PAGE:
Social Evolution and Development: The Bourgeois Liberal Tradition

  • Ankie M. M. Hoogvelt
Part of the The Sociology of Developing Societies book series


Scientific theories of development may be broadly classed into two groups: liberal and Marxist. Both are inheritors of a long-standing Western intellectual concern with progress. That concern, we all know, came fully into its own with the growth of science and technology, and the spread of industrialisation in Western Europe from the eighteenth century onwards. The irresistible conquest of man over nature, the resultant improvement in material conditions of life, and (above all) the economic and political power it permitted the European civilisations to wield over all other civilisations in the world, could not but have fed notions of progress and historical superiority into the philosophical reflections of the time.


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Notes and References

  1. 1.
    Cf. Sidney Pollard, The Idea of Progress (New York: Basic Books, 1968) pp. ix–x.Google Scholar
  2. 2.
    Cf. T. B. Bottomore, Sociology: a Guide to Problems and Literature (London: Allen & Unwin, 1962) p. 48.Google Scholar
  3. 3.
    H. Morgan, Ancient Society, quoted by E. Service in his contribution on ‘Evolution’ in International Encyclopedia of the Social Sciences (New York: Macmillan, 1968) p. 223.Google Scholar
  4. 7.
    T. Parsons, The Social System (Glencoe, Ill.: Free Press, 1951) p. 167.Google Scholar
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    Max Weber, quoted in D. Beetham, Max Weber and the Theory of Modem Politics (London: Allen & Unwin, 1974) p. 68.Google Scholar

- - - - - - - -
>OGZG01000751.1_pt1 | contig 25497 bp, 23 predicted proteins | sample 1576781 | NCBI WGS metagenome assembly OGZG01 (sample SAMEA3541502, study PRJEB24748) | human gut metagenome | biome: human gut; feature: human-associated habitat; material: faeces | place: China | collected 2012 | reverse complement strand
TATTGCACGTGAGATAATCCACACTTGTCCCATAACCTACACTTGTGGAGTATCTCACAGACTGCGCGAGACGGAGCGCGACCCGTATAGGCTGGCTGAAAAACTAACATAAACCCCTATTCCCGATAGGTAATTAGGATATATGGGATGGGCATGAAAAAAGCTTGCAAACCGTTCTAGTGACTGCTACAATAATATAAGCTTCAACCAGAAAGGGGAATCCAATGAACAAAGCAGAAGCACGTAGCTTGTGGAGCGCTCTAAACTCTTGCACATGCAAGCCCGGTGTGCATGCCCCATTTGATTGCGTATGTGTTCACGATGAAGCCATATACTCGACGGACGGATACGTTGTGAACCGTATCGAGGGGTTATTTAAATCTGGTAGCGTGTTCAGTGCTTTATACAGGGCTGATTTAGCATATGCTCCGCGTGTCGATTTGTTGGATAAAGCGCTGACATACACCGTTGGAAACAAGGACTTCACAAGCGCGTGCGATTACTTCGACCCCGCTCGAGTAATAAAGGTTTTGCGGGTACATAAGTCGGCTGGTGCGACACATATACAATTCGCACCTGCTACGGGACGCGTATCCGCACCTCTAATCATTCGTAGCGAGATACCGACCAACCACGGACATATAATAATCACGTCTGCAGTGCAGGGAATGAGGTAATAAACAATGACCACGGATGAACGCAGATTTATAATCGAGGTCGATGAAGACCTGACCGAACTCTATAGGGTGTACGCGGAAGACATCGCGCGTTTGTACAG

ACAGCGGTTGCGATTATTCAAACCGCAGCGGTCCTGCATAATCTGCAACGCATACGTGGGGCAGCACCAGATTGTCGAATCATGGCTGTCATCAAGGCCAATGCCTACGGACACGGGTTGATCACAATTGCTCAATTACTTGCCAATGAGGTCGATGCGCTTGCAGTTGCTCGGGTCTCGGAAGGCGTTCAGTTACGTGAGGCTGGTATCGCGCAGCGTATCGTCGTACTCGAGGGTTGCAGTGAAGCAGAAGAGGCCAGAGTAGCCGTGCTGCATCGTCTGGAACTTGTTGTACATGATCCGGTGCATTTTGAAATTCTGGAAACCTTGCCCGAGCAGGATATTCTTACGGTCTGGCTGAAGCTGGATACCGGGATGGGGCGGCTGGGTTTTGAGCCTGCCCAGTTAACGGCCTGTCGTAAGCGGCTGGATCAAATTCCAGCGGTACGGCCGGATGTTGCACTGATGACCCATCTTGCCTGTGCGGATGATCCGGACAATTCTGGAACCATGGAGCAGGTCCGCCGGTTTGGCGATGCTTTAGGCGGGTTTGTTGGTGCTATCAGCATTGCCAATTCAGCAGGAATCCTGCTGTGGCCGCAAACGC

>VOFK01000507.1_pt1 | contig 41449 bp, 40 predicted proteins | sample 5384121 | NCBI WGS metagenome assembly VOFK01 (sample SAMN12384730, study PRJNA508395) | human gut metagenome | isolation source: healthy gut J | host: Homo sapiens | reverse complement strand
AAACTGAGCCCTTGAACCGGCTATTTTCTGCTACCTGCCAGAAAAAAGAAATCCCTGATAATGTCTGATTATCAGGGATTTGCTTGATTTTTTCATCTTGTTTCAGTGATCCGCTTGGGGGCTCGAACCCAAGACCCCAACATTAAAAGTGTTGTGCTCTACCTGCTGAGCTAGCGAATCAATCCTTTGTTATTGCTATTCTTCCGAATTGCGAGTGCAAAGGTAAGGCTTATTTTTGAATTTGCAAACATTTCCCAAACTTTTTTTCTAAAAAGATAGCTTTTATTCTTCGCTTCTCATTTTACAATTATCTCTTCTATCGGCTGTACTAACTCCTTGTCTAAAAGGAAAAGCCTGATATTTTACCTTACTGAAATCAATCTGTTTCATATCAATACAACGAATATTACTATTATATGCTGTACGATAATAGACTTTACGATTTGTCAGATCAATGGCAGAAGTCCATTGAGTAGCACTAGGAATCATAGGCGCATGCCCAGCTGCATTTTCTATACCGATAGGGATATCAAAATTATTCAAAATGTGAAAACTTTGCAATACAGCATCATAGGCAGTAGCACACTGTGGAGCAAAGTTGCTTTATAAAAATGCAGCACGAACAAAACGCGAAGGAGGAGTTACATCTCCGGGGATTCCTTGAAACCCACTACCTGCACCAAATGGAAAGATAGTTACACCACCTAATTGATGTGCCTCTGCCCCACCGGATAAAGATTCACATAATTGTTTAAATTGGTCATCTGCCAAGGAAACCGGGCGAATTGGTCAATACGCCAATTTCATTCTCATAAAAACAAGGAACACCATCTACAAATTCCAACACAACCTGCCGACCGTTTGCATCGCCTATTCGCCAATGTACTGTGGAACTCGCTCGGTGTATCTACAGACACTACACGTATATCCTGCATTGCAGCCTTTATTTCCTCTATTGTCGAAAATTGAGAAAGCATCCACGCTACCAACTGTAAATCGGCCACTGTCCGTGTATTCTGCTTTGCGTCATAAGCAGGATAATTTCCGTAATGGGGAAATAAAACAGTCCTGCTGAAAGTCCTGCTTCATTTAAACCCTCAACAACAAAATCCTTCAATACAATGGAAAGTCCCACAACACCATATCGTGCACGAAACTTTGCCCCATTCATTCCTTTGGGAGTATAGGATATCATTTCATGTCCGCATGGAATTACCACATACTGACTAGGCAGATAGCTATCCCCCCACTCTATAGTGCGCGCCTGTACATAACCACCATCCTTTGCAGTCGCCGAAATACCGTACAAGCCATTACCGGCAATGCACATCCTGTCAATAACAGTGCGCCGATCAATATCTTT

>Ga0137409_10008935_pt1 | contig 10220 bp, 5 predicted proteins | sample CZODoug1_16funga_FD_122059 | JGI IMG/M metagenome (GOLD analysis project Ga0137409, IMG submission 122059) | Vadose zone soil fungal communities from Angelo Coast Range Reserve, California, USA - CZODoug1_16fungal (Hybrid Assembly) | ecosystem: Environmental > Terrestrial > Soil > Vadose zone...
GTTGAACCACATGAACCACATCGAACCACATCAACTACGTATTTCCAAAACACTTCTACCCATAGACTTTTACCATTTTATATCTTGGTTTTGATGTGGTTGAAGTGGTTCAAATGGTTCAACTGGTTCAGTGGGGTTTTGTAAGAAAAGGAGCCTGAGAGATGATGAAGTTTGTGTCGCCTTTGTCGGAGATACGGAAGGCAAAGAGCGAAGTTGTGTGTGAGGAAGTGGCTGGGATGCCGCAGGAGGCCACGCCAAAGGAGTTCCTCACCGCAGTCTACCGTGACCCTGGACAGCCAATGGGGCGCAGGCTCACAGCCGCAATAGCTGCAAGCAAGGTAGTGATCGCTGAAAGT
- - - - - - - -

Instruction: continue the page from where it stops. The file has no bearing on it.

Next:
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    A. Inkeles, Becoming Modern: Individual Change in Six Developing Countries (London: Heinemann, 1974).CrossRefGoogle Scholar
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    D. McClelland and D. G. Winter, ‘Motivating Economic Achievement’ in R.D. Ward (ed.), The Challenge of Development (Chicago: Aldine, 1967).Google Scholar
  8. The theoretical basis for this bizarre attempt at social engineering can be found in D. McClelland, The Achieving Society (New York: Van Nostrand, 1961).CrossRefGoogle Scholar
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    Cf. H. R. Barringer, G. L. Blanksten and Raymond W. Mack (eds), Social Change in Developing Areas (Cambridge, Mass.: Schenkman, 1965), for an assessment of the influence of evolutionism in the literature of development and modernisation.Google Scholar
  11. 16.
    For internationally accepted ‘standard’ compilations of such indicators, see, for example, Compilation of Indicators of Development (Geneva: UNRISD, 1969); Contents and Measurement of Socio-Economic Development, a staff study of the United Nations Research Institute for Social Development (New York: Praeger, 1972) pp. 45–6; N. Ginsberg, Atlas of Economic Development (Chicago University Press, 1961)Google Scholar
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    Ivan Illich, ‘Outwitting the “Developed” Countries’, in H. Bernstein (ed.), Underdevelopment and Development (Harmondsworth: Penguin, 1974) pp. 357–68.Google Scholar
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    Talcott Parsons, The Evolution of Societies, edited and with an introduction by Jackson Toby (Englewood Cliffs, N.J.: Prentice-Hall, 1977) p. 229. Apart from the introduction by Toby and his editorial work, this volume is mostly a reprint of Parsons’s two small 1967 volumes: The Evolution of Societies and The System of Modern Societies. It does, however, also contain an additional chapter, ‘Continuing Evolution’.Google Scholar
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    H. Kahn, World Economic Development, 1979 and Beyond (Boulder, Col.: Westview Press, 1979).Google Scholar

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© Ankie M. M. Hoogvelt 1982

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  • Ankie M. M. Hoogvelt

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